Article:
Subject: I have found a CD that I think you would enjoy
Sulle Corde Di Aries
Genres: Dance & Electronic, World Music, New Age, Pop, Classical
More great avant-garde/prog from Franco Battiato
Jeffrey J.Park | Massachusetts, USA | 01/15/2006
(5 out of 5 stars)
"Although less "prog rock-like", the four pieces on Sulle Corde di Aries (1973) continue the bizarre vocal passages and synthesizer-heavy experimental progressive rock of his first two albums. There are noticeable differences however, including the absence of a full drum kit and bass guitar. Another new element includes Terry Riley (minimalist) influences, which are nicely integrated on the lengthy (16'21") opening track Sequenze e frequenze. Instrumentation on the album consists largely of spacey VCS3 synthesizer passages and acoustic/electric guitar, with an admixture of mandolin (I think), prepared piano, "free-jazzish" saxophone, clarinet, oboe, and cello, along with various and sundry percussion instruments. Although the compositions are largely instrumental, vocal parts include "standard" vocal sections, spoken word passages, and odd experimental vocal parts by Battiato in addition to sopranos Rosella Conz and Jutta Neinhaus (Jutta contributes some spoken word passages in German). All in all, this is a great album that marks the gradual transition towards a more thoroughly avant-garde approach adopted on the follow - up album Clic (1974) - evidently, Battiato was smitten with composers like Terry Riley, Varese, and John Cage. Recommended to fans of experimental electronic music and the avant-garde."
Another Battiato Gem From The Early 70s
EmperorTomato | Massachusetts USA | 06/24/2008
(5 out of 5 stars)
"Sulle Corde Di Aries (1973) [Bla Bla / Ricordi]
One of my favorite new musical obsessions over the past year has been Franco Battiato. I picked up Battiato's Fetus (1972) and was blown away (I think I may always associate the sound of the VCS3 synth with this album in particular). Minimal but imposing synth work with wonderfully strange vocals (I've still only heard the Italian version although an English version was recorded). The following record Pollution (1972) features a more grand sound employing some rock instrumentation along with Battiato's experimental synth explorations. The track "Areknames" in particular has an amazing build up from minimal sounds to a powerful full-on space rock explosion at the climax.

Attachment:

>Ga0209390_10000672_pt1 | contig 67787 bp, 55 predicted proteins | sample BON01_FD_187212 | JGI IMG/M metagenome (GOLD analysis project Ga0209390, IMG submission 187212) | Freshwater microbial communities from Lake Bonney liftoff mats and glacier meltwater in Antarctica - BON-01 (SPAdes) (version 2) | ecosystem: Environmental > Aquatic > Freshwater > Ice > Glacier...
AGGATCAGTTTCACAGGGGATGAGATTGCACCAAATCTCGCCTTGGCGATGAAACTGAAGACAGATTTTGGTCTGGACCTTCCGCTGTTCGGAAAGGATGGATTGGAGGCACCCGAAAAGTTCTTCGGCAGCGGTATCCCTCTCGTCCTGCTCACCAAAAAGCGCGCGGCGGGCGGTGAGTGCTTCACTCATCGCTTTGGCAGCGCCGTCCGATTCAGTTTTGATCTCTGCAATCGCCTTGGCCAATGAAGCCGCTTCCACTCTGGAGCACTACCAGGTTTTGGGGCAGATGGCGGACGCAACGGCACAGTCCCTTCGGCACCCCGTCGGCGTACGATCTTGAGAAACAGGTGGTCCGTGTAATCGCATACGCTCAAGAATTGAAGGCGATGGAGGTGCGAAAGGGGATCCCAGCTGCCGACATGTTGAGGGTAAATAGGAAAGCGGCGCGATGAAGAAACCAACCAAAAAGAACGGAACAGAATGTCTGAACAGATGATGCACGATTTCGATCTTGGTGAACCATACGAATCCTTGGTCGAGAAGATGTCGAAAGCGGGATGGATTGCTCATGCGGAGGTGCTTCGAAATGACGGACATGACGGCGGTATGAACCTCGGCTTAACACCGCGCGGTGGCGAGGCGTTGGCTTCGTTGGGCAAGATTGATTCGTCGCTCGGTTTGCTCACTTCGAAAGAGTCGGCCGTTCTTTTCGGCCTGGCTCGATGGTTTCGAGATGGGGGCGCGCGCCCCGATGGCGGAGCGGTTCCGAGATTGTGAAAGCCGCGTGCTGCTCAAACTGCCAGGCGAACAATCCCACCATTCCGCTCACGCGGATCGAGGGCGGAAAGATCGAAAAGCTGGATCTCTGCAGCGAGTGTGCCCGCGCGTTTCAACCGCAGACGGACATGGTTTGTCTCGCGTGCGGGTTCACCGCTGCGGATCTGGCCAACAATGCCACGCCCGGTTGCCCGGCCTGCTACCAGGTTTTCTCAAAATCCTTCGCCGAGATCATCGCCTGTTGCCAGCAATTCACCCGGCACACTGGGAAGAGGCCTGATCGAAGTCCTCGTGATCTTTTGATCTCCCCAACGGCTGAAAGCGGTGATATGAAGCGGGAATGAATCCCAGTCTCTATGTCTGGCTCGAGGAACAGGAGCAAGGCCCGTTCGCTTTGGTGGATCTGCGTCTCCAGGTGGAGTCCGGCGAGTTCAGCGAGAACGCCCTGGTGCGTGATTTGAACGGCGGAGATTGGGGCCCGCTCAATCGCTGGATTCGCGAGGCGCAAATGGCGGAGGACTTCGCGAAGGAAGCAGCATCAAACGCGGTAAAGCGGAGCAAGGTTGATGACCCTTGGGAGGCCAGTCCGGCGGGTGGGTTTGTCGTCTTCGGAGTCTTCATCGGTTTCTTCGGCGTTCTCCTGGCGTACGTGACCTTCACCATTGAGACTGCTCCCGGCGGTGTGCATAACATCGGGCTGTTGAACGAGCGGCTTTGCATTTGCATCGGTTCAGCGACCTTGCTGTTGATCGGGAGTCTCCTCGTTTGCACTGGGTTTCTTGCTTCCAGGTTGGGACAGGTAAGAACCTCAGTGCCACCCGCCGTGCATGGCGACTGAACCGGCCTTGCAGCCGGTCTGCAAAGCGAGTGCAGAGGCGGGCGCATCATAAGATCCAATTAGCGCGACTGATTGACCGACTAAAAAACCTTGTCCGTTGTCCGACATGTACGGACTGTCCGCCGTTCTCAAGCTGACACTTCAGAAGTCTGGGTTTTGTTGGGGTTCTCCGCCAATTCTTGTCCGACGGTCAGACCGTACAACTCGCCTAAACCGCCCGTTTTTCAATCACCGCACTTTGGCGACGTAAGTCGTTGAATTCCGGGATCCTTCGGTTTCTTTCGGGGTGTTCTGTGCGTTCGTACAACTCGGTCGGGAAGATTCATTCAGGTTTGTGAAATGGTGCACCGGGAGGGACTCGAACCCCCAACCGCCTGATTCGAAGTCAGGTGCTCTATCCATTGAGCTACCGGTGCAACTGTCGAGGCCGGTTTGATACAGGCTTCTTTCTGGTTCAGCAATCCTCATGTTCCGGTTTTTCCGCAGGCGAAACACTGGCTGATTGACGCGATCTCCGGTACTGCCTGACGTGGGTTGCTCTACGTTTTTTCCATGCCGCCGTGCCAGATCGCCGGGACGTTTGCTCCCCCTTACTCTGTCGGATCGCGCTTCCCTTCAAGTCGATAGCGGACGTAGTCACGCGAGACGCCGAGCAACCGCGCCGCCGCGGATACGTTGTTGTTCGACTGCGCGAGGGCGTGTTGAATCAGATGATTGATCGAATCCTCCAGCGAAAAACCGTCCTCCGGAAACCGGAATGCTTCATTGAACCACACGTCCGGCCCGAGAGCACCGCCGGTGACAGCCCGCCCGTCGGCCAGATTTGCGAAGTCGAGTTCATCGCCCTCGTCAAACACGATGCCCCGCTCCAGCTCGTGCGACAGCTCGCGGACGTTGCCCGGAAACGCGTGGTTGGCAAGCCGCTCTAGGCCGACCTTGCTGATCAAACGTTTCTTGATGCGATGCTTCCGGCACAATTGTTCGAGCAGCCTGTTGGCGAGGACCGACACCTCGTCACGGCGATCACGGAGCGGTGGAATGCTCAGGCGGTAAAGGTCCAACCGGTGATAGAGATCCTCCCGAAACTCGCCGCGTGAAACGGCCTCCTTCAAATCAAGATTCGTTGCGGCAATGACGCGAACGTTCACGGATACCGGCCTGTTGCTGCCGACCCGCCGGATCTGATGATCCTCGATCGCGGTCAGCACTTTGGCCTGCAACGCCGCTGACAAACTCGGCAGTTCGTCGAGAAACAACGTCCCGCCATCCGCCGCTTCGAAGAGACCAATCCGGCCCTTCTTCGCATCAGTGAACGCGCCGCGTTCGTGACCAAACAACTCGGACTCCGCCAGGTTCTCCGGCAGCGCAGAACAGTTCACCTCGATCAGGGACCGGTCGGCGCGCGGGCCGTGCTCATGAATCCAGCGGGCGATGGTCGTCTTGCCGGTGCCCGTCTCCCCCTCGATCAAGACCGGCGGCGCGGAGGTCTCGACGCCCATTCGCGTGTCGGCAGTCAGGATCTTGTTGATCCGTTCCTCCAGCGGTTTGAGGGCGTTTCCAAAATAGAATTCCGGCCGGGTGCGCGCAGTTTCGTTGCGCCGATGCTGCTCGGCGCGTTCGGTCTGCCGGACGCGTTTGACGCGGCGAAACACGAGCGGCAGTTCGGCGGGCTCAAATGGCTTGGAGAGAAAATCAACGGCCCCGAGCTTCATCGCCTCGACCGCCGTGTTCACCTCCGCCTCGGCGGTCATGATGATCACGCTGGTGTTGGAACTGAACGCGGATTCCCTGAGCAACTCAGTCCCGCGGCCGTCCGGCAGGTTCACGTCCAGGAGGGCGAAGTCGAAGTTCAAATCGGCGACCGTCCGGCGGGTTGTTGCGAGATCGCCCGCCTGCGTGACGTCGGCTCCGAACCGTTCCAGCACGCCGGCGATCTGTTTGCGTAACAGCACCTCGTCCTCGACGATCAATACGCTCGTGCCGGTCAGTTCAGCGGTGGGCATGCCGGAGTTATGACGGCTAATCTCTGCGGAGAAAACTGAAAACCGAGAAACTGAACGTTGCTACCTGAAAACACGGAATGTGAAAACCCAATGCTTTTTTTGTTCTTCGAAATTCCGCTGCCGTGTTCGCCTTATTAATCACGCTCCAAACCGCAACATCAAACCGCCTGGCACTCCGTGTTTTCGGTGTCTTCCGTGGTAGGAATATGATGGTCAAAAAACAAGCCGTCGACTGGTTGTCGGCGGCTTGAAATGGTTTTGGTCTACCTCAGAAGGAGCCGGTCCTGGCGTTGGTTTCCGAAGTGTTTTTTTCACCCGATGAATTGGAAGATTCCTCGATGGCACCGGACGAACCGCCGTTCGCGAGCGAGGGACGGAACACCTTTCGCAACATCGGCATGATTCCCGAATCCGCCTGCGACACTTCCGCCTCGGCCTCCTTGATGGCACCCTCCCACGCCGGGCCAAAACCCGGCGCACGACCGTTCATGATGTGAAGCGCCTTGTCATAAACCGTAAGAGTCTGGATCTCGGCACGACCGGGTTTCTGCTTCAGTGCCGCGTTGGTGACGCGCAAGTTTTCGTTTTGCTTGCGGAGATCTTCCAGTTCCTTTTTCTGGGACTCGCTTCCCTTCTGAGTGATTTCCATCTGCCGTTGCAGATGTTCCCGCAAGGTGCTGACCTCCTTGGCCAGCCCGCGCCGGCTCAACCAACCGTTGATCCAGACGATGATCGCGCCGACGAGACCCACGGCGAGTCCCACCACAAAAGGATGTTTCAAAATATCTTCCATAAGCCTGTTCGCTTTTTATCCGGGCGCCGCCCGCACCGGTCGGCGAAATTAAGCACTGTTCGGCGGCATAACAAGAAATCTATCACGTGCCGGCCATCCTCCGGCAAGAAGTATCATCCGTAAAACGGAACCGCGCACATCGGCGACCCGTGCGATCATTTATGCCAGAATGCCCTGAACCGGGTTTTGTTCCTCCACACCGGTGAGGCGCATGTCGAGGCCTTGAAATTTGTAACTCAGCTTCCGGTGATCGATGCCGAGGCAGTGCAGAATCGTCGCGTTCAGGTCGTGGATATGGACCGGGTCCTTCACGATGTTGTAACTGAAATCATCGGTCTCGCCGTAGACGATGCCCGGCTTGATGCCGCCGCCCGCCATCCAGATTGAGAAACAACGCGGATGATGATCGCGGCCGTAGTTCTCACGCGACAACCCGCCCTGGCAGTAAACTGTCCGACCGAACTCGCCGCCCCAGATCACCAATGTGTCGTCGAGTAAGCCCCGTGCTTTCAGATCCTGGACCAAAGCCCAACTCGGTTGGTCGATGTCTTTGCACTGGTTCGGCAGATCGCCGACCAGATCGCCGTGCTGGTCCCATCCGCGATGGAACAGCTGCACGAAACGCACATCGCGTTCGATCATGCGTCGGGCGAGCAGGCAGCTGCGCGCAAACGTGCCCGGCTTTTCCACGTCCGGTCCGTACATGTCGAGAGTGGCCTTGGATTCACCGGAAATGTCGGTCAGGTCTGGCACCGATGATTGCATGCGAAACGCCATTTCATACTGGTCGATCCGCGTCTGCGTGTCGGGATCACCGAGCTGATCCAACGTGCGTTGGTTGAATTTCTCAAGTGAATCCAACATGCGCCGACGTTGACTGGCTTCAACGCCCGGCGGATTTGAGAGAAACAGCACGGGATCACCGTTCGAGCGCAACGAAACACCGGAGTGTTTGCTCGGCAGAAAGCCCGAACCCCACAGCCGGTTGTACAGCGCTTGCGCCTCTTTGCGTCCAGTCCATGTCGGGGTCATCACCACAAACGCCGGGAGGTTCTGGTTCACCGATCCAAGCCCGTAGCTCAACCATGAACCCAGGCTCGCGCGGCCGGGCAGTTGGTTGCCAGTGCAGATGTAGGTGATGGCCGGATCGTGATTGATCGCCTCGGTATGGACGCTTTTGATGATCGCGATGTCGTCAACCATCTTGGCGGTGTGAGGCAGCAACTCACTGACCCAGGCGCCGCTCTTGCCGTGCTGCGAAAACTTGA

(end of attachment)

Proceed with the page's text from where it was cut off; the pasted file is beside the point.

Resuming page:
I just recently picked up Sulle Corde Di Aries (1973). Most of what I had read about Battiato seemed to view his career from '74-'78 as being a step down from his early work, but I have to say after hearing Sulle Corde many times now I find it to be just as fantastic as Battiato's first two LP's albeit a different type of record taking Batiatto's music in a new direction. This is not the beginnings of his 80's pop phase (some of which is not as bad as proggers make it out to be) but an exploration of more long form avant-garde electronic works with a notable de-emphasis on vocals. This might sound tedious but instead Batiatto makes it beautiful.
The album is made up of just 4 pieces. One sidelong and three that are around 5 minutes. The sidelong opener "Sequenze E Frequenze" features plenty of Battiato's signature VCS3, and vocals and at first sounds like it might fit perfectly on either of the previous two albums , until this drops away and a single thump of percussion becomes a static backdrop for walls of beautiful pulsating feedback, twinkling piano and synth washes. Definitely more abstract than his previous work, it lacks none of the creativity, grace and attention to minute detail that makes his work so enthralling.The shorter tracks are also great. "Aries" has some fantastic horn playing and "Aria Di Rivoluzione" is a classic. Battiato delivers an impassioned vocal performance over a ponderous, spacey rhythm with more great horn work.
After Sulle Corde Di Aries, Battiato continued down this avant-garde path to arrive at a highly minimal approach which was poorly received and possibly cost him a record contract which may have contributed to his conversion to electronic-pop on L'Era Del Cinghiale Bianco (1979). At any rate I will have to hear those remaining Battiato albums between Sulle Corde and L'Era, those being: Clic (1974), M.elle Le "Gladiator" (1975), Battiato (1977), Juke Box (1978), and the infamous L'Egitto Prima Delle Sabbie (1978).
Bottom line, you can add Sulle Corde Di Aries to the list of early 70's Battiato masterpieces if you haven't already. A perfectly good introduction to this amazingly talented artist if you need one, but make sure you hear either Pollution or Fetus as well so you get the full scope of Battiato's talent."